- UN complicity in the transfer of the territory to a successor colonialist
The UN-imposed plebiscite in the British Southern Cameroons was unwarranted. The questions were extremely vague and offered no real choice but dead-end alternatives (colonial rule by Nigeria or colonial rule by Cameroun Republic). There were thus no status options as required by UN declarations and practice bearing on de-colonization. The status option of independence was unjustifiably left out. The UN failed to explicate and to see to it that its strange concept of ‘independence by joining’, whatever it meant by that, was implemented. It turned a blind eye when on 1 September 1961 Cameroun Republic passed an annexation law claiming entitlement to British Southern Cameroons as part of its territory returned to it by the UN and the UK. British Southern Cameroons was then still a UN trust territory and one would have thought the UN would have at least vigorously protested this brazen act of expansionism.
The UN claims the British Southern Cameroons was de-colonized. But nearly half a century on it is still unable to indicate the status into which the territory emerged following its purported de-colonization by the UN. The UN moreover appears to have taken the highly suspect attitude that the British Southern Cameroons + Cameroun Republic = Cameroun Republic.
The ICJ, judicial organ of the UN, in its judgment of 2 December 1963 in the Northern Cameroons Case remarked, obiter, that “on 1 October 1961, pursuant to the results of a plebiscite conducted under the auspices of the United Nations, the Southern Cameroons joined the Republic of Cameroun within which it then became incorporated.” The judgment refers to a two-stage process: the Southern Cameroons joined Cameroun Republic; then the Southern Cameroons became incorporated within Cameroun Republic. What was the nature of these separate events and when did they take place? The judgment does not say. Nor does it say who effected the incorporation, and how and by what authority it was done. It is not suggested anywhere in the judgment that the Court construed ‘join’ to mean ‘incorporate’.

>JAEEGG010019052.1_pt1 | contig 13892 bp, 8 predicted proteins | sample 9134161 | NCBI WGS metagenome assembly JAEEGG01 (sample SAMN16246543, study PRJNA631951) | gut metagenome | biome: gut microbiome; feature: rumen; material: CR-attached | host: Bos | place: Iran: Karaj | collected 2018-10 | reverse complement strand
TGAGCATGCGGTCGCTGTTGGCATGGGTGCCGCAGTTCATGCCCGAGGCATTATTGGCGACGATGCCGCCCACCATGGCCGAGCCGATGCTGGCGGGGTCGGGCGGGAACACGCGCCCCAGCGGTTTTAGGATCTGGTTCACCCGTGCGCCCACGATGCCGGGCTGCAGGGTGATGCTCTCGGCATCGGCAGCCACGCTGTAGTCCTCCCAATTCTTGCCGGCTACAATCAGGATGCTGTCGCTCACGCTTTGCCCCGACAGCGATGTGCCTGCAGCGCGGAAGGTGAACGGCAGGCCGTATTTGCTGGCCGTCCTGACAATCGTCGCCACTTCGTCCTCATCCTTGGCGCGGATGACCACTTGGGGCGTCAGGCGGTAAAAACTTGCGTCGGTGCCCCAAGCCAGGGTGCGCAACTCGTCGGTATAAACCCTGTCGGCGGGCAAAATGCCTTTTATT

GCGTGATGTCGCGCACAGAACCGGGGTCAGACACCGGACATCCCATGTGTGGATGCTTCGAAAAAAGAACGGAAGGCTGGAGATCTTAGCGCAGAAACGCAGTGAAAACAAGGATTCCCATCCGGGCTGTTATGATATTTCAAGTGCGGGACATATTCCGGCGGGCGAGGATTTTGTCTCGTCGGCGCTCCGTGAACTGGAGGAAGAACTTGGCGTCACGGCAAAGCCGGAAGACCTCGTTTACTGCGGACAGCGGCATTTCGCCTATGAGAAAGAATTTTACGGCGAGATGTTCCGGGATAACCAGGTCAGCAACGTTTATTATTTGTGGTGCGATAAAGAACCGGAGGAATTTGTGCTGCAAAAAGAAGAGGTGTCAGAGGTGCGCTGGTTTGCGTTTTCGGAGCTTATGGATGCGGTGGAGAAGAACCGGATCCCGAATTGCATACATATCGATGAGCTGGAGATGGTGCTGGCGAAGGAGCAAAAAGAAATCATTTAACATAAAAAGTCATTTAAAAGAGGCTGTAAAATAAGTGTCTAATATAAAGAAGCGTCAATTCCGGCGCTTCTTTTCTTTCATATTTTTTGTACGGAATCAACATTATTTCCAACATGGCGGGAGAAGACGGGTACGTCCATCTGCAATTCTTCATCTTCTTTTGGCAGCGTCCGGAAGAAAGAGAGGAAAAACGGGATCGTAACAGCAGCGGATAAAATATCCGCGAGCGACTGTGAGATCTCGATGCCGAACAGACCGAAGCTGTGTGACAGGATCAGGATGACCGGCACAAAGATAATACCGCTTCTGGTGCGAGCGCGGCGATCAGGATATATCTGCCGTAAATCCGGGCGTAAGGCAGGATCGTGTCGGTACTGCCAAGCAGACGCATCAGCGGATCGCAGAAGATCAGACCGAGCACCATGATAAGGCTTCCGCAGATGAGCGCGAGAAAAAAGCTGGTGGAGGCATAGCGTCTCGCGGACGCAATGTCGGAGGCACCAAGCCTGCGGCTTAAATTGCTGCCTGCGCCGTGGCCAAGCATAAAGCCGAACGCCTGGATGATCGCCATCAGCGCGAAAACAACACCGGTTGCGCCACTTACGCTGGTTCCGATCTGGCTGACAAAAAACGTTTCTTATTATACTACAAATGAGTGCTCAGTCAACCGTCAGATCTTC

- Cameroun Republic’s assumption of a colonial sovereignty over erstwhile British Southern Cameroons
On 1 September 1961 the Assembly of Cameroun Republic passed an annexation law claiming entitlement to British Southern Cameroons as part of its territory. That law did not indicate when and how British Southern Cameroons could possibly have become part of its territory since Cameroun Republic is a former French colonial territory which achieved independence from France within well-defined boundaries (British Southern Cameroons not comprised within them) attested by boundary treaties. The annexation law was passed off as a so-called ‘federal constitution’ under which Cameroun Republic claimed to have “temporarily transformed itself into a federation so as to facilitate the constitutional accession of a returned part of its territory.”
Political leaders of Cameroun Republic have repeatedly maintained that no political association of any kind, less still a union of two countries, British Southern Cameroons and Cameroun Republic, took place on 1 October 1961. According to them, what took place on that date was simply the constitutional accession of British Southern Cameroons to Cameroun Republic. The latter, they say, merely made a minor amendment to its constitution so as to allow for a returned part of its territory “to rejoin the motherland”. And yet in 1972 these same leaders went out of their way to stage a pretended ‘referendum’ in both erstwhile British Southern Cameroons and Cameroun Republic, the well-cooked result of which they claim gave them the mandate to formal annex the former to the latter. Does a country annex territory that is its own? Does a country need special authority to assert authority over its own territory?